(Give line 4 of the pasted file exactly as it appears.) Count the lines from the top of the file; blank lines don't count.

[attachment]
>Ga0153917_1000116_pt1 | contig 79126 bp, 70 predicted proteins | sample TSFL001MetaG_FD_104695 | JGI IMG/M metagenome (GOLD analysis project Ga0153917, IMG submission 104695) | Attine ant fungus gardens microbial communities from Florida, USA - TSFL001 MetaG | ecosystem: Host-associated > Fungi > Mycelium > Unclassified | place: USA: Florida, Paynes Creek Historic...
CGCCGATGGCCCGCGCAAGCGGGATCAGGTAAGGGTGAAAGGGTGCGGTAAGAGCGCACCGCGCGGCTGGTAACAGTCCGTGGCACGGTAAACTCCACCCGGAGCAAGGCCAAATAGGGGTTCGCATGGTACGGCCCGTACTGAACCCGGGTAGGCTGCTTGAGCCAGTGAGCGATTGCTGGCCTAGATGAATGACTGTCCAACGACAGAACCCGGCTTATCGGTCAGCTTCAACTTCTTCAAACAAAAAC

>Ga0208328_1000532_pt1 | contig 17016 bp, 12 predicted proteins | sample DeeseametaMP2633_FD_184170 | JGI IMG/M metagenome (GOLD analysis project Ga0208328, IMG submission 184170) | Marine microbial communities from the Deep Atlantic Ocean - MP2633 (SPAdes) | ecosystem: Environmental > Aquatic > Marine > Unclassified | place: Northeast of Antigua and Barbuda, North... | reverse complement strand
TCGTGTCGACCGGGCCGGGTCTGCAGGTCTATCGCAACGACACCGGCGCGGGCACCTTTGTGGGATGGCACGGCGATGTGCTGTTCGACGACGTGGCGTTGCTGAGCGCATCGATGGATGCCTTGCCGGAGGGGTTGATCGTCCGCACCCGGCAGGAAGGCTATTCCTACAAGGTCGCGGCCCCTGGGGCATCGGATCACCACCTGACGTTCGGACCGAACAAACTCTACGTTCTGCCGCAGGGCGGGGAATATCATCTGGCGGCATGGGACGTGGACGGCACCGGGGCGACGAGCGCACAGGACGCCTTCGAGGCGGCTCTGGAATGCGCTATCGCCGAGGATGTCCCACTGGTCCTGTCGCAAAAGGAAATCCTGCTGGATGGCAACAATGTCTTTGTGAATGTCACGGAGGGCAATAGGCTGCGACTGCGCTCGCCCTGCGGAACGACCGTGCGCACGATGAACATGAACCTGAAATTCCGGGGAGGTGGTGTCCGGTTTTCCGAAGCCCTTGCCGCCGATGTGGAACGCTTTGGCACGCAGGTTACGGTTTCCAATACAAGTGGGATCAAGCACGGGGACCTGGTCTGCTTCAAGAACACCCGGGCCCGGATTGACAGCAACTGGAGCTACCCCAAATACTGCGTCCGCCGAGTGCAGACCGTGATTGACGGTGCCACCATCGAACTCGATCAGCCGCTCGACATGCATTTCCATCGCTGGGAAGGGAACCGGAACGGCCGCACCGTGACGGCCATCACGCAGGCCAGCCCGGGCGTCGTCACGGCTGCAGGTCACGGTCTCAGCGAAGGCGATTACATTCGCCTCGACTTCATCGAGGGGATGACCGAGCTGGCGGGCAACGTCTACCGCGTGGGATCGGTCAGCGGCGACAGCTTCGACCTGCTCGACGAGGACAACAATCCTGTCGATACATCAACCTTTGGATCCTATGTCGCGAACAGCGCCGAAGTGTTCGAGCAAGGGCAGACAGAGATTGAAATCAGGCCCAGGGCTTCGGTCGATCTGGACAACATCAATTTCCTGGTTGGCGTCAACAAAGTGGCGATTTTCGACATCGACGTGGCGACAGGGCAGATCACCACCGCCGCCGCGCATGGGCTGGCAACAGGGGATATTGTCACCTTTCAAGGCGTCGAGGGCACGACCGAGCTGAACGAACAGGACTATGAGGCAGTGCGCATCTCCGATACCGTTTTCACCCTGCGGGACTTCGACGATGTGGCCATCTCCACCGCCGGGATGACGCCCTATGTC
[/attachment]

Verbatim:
TCGTGTCGACCGGGCCGGGTCTGCAGGTCTATCGCAACGACACCGGCGCGGGCACCTTTGTGGGATGGCACGGCGATGTGCTGTTCGACGACGTGGCGTTGCTGAGCGCATCGATGGATGCCTTGCCGGAGGGGTTGATCGTCCGCACCCGGCAGGAAGGCTATTCCTACAAGGTCGCGGCCCCTGGGGCATCGGATCACCACCTGACGTTCGGACCGAACAAACTCTACGTTCTGCCGCAGGGCGGGGAATATCATCTGGCGGCATGGGACGTGGACGGCACCGGGGCGACGAGCGCACAGGACGCCTTCGAGGCGGCTCTGGAATGCGCTATCGCCGAGGATGTCCCACTGGTCCTGTCGCAAAAGGAAATCCTGCTGGATGGCAACAATGTCTTTGTGAATGTCACGGAGGGCAATAGGCTGCGACTGCGCTCGCCCTGCGGAACGACCGTGCGCACGATGAACATGAACCTGAAATTCCGGGGAGGTGGTGTCCGGTTTTCCGAAGCCCTTGCCGCCGATGTGGAACGCTTTGGCACGCAGGTTACGGTTTCCAATACAAGTGGGATCAAGCACGGGGACCTGGTCTGCTTCAAGAACACCCGGGCCCGGATTGACAGCAACTGGAGCTACCCCAAATACTGCGTCCGCCGAGTGCAGACCGTGATTGACGGTGCCACCATCGAACTCGATCAGCCGCTCGACATGCATTTCCATCGCTGGGAAGGGAACCGGAACGGCCGCACCGTGACGGCCATCACGCAGGCCAGCCCGGGCGTCGTCACGGCTGCAGGTCACGGTCTCAGCGAAGGCGATTACATTCGCCTCGACTTCATCGAGGGGATGACCGAGCTGGCGGGCAACGTCTACCGCGTGGGATCGGTCAGCGGCGACAGCTTCGACCTGCTCGACGAGGACAACAATCCTGTCGATACATCAACCTTTGGATCCTATGTCGCGAACAGCGCCGAAGTGTTCGAGCAAGGGCAGACAGAGATTGAAATCAGGCCCAGGGCTTCGGTCGATCTGGACAACATCAATTTCCTGGTTGGCGTCAACAAAGTGGCGATTTTCGACATCGACGTGGCGACAGGGCAGATCACCACCGCCGCCGCGCATGGGCTGGCAACAGGGGATATTGTCACCTTTCAAGGCGTCGAGGGCACGACCGAGCTGAACGAACAGGACTATGAGGCAGTGCGCATCTCCGATACCGTTTTCACCCTGCGGGACTTCGACGATGTGGCCATCTCCACCGCCGGGATGACGCCCTATGTC